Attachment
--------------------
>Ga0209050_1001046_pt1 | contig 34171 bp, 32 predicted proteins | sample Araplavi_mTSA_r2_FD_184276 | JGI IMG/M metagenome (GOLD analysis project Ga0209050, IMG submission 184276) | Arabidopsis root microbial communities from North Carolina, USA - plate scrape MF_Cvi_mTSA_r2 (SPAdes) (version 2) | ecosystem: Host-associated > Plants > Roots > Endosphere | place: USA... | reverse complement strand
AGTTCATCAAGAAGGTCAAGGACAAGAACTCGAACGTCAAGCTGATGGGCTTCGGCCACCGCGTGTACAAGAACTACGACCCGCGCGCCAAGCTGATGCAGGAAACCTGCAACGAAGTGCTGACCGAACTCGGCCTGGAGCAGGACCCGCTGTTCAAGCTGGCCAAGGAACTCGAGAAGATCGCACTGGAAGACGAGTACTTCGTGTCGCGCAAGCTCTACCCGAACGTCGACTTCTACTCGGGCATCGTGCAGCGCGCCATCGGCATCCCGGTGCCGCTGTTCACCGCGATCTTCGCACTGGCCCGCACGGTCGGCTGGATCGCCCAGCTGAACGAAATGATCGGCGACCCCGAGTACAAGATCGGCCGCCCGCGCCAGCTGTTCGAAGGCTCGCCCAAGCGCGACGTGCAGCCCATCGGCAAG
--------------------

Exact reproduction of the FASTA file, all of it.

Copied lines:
>Ga0209050_1001046_pt1 | contig 34171 bp, 32 predicted proteins | sample Araplavi_mTSA_r2_FD_184276 | JGI IMG/M metagenome (GOLD analysis project Ga0209050, IMG submission 184276) | Arabidopsis root microbial communities from North Carolina, USA - plate scrape MF_Cvi_mTSA_r2 (SPAdes) (version 2) | ecosystem: Host-associated > Plants > Roots > Endosphere | place: USA... | reverse complement strand
AGTTCATCAAGAAGGTCAAGGACAAGAACTCGAACGTCAAGCTGATGGGCTTCGGCCACCGCGTGTACAAGAACTACGACCCGCGCGCCAAGCTGATGCAGGAAACCTGCAACGAAGTGCTGACCGAACTCGGCCTGGAGCAGGACCCGCTGTTCAAGCTGGCCAAGGAACTCGAGAAGATCGCACTGGAAGACGAGTACTTCGTGTCGCGCAAGCTCTACCCGAACGTCGACTTCTACTCGGGCATCGTGCAGCGCGCCATCGGCATCCCGGTGCCGCTGTTCACCGCGATCTTCGCACTGGCCCGCACGGTCGGCTGGATCGCCCAGCTGAACGAAATGATCGGCGACCCCGAGTACAAGATCGGCCGCCCGCGCCAGCTGTTCGAAGGCTCGCCCAAGCGCGACGTGCAGCCCATCGGCAAG